We have a reading area with a variety of books that are changed regularly, we play reading games and have shared reading. At times I also do guided reading. There are puppets and story books etc, available as well.

 

I look forward to seeing what other people say and how they manage this in their class.

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  • 2 weeks later...

Hi!

We have paired reading time with the children. They are paired with a friend of a similar ability and we have a couple of objectives for the children to meet during this time. The objectives are then written in their home-school record book which they take home to share with their parents. They keep their paired reading book for a week.

 

We have found this much more managable than individual reading or guided reading in a larger group.

 

Also at the end of the day when parents collect their child, they have the opportunity to take home another book to share at home. We have a selection of books, both fiction and non-fiction which they can take home too. The parents sign out and in the books they choose, a bit like a library sort of system really. Almost all children take home a book of their own choice at least once a week.

 

Since introducing the idea of paired reading and also selecting an additional book if they want to, our childrens profile scores have improved, but most importantly, the children are enjoying reading more. Afterall, the 6 areas of the foundation stage are supposed to have equal weighting, so you can't give too much time just dedicated to reading with the children.

 

Hope this is of some use to you. :o

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When I was in the reception class last year, the children were divided into five groups of six. All the children had a book bag and chose a book from the school reading scheme, which they took home each week. Each group changed their book on a different day of the week. While afternoon story was read to the class, the group whose day it was to change their book went off with the other member of staff. Each child from the group read in turn to the staff member and then chose a different book from an appropriate book basket. The date, book title and comments were entered in their home book which went home in the book bag for parents to read and write their comments if they wished to.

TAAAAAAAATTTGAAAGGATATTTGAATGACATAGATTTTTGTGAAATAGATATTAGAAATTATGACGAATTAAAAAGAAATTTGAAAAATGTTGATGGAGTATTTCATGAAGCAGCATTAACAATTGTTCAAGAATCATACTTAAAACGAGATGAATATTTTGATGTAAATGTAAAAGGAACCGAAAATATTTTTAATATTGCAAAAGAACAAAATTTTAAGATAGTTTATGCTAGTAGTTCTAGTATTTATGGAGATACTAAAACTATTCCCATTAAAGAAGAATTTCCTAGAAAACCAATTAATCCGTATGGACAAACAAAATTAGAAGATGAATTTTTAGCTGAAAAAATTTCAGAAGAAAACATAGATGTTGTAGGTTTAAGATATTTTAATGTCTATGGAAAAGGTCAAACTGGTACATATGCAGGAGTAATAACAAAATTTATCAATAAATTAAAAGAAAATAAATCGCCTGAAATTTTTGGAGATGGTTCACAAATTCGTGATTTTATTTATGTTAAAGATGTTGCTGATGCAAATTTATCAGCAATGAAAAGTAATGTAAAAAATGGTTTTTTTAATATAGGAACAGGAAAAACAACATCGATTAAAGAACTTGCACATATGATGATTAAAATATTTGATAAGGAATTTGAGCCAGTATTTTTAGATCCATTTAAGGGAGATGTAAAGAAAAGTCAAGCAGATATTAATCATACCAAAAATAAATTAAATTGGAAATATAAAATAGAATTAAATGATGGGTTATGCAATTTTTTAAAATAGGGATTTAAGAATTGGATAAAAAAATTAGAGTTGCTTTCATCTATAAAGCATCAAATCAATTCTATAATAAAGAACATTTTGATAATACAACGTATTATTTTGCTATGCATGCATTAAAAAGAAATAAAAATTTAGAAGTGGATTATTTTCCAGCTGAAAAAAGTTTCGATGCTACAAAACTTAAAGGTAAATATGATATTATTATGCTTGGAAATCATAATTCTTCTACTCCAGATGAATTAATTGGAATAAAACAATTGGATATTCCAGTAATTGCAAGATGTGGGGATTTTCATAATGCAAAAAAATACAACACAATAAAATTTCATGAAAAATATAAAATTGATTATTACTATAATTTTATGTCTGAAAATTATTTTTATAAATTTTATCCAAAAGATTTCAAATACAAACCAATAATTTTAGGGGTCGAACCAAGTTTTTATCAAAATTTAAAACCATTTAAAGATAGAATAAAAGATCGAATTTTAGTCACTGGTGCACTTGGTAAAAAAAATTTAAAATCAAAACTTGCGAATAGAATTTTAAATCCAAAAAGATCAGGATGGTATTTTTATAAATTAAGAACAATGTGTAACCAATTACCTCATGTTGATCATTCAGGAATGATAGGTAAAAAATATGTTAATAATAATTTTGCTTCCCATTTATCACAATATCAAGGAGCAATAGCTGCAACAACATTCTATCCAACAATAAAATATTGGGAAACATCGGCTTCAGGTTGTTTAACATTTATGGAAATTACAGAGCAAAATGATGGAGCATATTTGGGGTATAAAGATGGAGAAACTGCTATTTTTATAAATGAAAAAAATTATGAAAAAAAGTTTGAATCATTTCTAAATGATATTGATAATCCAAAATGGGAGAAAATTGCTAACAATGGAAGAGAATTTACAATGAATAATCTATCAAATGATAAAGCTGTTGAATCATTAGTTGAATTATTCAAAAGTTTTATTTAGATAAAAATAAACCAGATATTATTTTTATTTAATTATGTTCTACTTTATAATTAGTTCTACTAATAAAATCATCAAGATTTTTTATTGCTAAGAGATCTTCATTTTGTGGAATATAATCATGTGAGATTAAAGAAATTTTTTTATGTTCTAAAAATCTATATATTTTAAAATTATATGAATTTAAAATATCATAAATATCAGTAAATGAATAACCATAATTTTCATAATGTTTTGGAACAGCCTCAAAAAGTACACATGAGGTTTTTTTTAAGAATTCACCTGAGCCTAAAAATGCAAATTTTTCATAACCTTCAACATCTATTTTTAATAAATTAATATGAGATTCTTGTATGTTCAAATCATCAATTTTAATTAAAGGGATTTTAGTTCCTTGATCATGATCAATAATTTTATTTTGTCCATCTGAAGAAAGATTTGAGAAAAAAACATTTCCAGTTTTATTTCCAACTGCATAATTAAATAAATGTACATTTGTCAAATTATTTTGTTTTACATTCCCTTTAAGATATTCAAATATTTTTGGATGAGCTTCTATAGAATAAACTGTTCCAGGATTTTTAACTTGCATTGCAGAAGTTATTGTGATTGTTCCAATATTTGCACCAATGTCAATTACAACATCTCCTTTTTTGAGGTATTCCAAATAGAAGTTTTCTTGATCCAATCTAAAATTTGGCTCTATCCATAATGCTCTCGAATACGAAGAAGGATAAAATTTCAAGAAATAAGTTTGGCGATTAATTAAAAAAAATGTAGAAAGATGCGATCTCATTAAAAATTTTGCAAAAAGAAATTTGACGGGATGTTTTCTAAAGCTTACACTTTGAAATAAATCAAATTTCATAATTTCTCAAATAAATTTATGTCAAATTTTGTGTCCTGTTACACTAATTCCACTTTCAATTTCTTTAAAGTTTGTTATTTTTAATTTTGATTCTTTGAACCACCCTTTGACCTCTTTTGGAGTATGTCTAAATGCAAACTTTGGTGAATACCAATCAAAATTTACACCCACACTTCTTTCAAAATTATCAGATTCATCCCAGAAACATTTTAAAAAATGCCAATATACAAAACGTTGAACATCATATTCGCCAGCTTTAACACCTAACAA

Tissue

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Hi,

We are a large Foundation Stage Unit with 60 FS2 children. We have 2 parents who come in once a week to hear children read individualy. The teachers then 'Sample ' children to read to them to make sure the parents are ok. This has worked well for us. The children also have access to a library so that we are prompoting the love of reading and not just reading school reading scheme books! Heinamenn have books where parents have to be involved in reading the main story and the children read the words in the speech bubbles. This has stopped parents wanting their children to climb the reading scheme!!

Much more enjoyable for the children!!

Regards

Sandyx